Paris’ 30 minuscule theatres sprang from the city’s ‘cafe theatre’ tradition, but now their owners say they are being hit by a punitive tax scheme that takes from the tiny and bestows to the big, reports Brad Spurgeon
A street cop, hearing panicked shouting behind the door to a building, readies his pistol, bangs the door and demands to enter. A surprised actor in a room full of puzzled spectators opens the door and tells him they are in a theatre, and that the yelling is a performance of Jean-Paul Sartre’s Huis Clos (No Exit).
Nearby, a child spectator seeing an actor repeatedly go offstage to an imaginary toilet steps on stage and asks to use the toilet. In another theatre, a clanging above the stage makes the solo actor fear the ceiling is collapsing. It turns out to be a washing machine in the flat above the venue.
These are a few examples of the small, everyday crises that Paris’ 30 minuscule theatres confront due to their size: some as small as 16 sq metres, and seating only 25 to 50. But, as all of the city’s 150 theatres enter the new year, a much bigger crisis is pitting the mini-theatres against their larger colleagues. This is the strange story of David supporting Goliath through a ticket tax that helps the bigger theatres in financial difficulty, but never goes to the minnows.
These tiny theatres in converted former shops, garages and offices are blooming, and yet the big, private theatres refer to them disparagingly as “garages” and refuse to acknowledge their place in the theatrical landscape.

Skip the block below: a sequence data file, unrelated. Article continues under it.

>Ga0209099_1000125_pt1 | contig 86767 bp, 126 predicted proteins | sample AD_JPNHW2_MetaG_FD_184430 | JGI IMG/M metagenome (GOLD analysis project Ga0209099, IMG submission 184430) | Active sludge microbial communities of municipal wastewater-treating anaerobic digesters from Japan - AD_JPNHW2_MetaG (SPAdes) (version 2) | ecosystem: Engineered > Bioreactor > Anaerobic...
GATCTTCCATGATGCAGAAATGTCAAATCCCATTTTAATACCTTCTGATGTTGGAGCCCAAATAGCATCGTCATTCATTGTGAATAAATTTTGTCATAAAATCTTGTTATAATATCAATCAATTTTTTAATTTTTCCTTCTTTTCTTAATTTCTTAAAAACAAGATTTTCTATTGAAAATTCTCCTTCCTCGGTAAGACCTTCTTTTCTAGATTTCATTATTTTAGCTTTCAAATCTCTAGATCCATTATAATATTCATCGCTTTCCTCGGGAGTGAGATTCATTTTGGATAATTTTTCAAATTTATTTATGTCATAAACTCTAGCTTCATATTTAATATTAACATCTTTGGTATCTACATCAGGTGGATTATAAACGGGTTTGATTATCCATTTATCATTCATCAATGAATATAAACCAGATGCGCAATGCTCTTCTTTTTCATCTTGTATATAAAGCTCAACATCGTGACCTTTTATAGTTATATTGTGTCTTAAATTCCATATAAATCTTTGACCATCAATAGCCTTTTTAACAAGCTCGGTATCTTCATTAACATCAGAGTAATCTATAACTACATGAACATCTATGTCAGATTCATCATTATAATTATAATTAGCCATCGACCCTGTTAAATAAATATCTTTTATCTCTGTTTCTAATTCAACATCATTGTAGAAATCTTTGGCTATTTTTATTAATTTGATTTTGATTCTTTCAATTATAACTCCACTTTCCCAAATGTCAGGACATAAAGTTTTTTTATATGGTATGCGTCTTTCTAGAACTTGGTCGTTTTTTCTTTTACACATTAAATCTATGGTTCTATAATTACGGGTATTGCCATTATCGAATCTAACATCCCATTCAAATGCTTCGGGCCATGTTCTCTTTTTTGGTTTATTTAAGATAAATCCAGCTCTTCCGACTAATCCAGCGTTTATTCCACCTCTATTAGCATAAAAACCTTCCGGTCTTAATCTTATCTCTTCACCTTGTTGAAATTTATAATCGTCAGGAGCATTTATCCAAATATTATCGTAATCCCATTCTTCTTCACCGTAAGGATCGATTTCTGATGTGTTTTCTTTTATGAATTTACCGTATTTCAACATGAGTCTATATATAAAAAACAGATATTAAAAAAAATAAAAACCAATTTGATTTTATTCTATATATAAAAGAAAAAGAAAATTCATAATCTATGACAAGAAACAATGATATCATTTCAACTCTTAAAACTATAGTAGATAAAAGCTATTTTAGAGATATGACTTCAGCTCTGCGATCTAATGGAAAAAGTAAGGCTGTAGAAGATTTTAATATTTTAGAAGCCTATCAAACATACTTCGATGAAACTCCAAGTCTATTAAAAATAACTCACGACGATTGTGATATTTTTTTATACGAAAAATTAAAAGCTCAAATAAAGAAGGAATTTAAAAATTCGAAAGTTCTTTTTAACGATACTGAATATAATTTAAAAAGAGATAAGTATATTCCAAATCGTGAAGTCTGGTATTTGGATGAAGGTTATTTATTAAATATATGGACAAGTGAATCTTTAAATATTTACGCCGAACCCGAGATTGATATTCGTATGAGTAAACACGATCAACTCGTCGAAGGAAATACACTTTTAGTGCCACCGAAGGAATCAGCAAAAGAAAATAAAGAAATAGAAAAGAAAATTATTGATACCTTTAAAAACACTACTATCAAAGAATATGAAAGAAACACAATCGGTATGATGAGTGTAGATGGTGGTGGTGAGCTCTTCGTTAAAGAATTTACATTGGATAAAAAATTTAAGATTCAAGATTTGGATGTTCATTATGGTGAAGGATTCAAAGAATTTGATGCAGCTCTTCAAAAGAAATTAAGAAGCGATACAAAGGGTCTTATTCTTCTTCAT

The bigger theatres also accuse the small ones of harming their business by flooding the market with inferior quality, cheaper shows. This has been especially true since the financial crisis of 2008, and then the terrorist attacks of November 2015, which caused an immediate drop in attendance of live shows – a fall of 30% by January 2016 – from which they have never fully recovered, and a drop in profits linked to the lowering of ticket prices.
The 3.5% tax on every ticket sold at private theatres is used to fund struggling venues within a selective association of 58 theatres that excludes the small theatres.
“They tax little theatres like ours, we who do nothing but stage small, contemporary authors’ texts out of passion,” says Mickael Sabbah, owner and director of the 50-seat Theatre du Temps. “They take our money, and we do not have the right to join their association. Even the mafia doesn’t do that; they take something from you, but they give you something in return. They protect you at least.”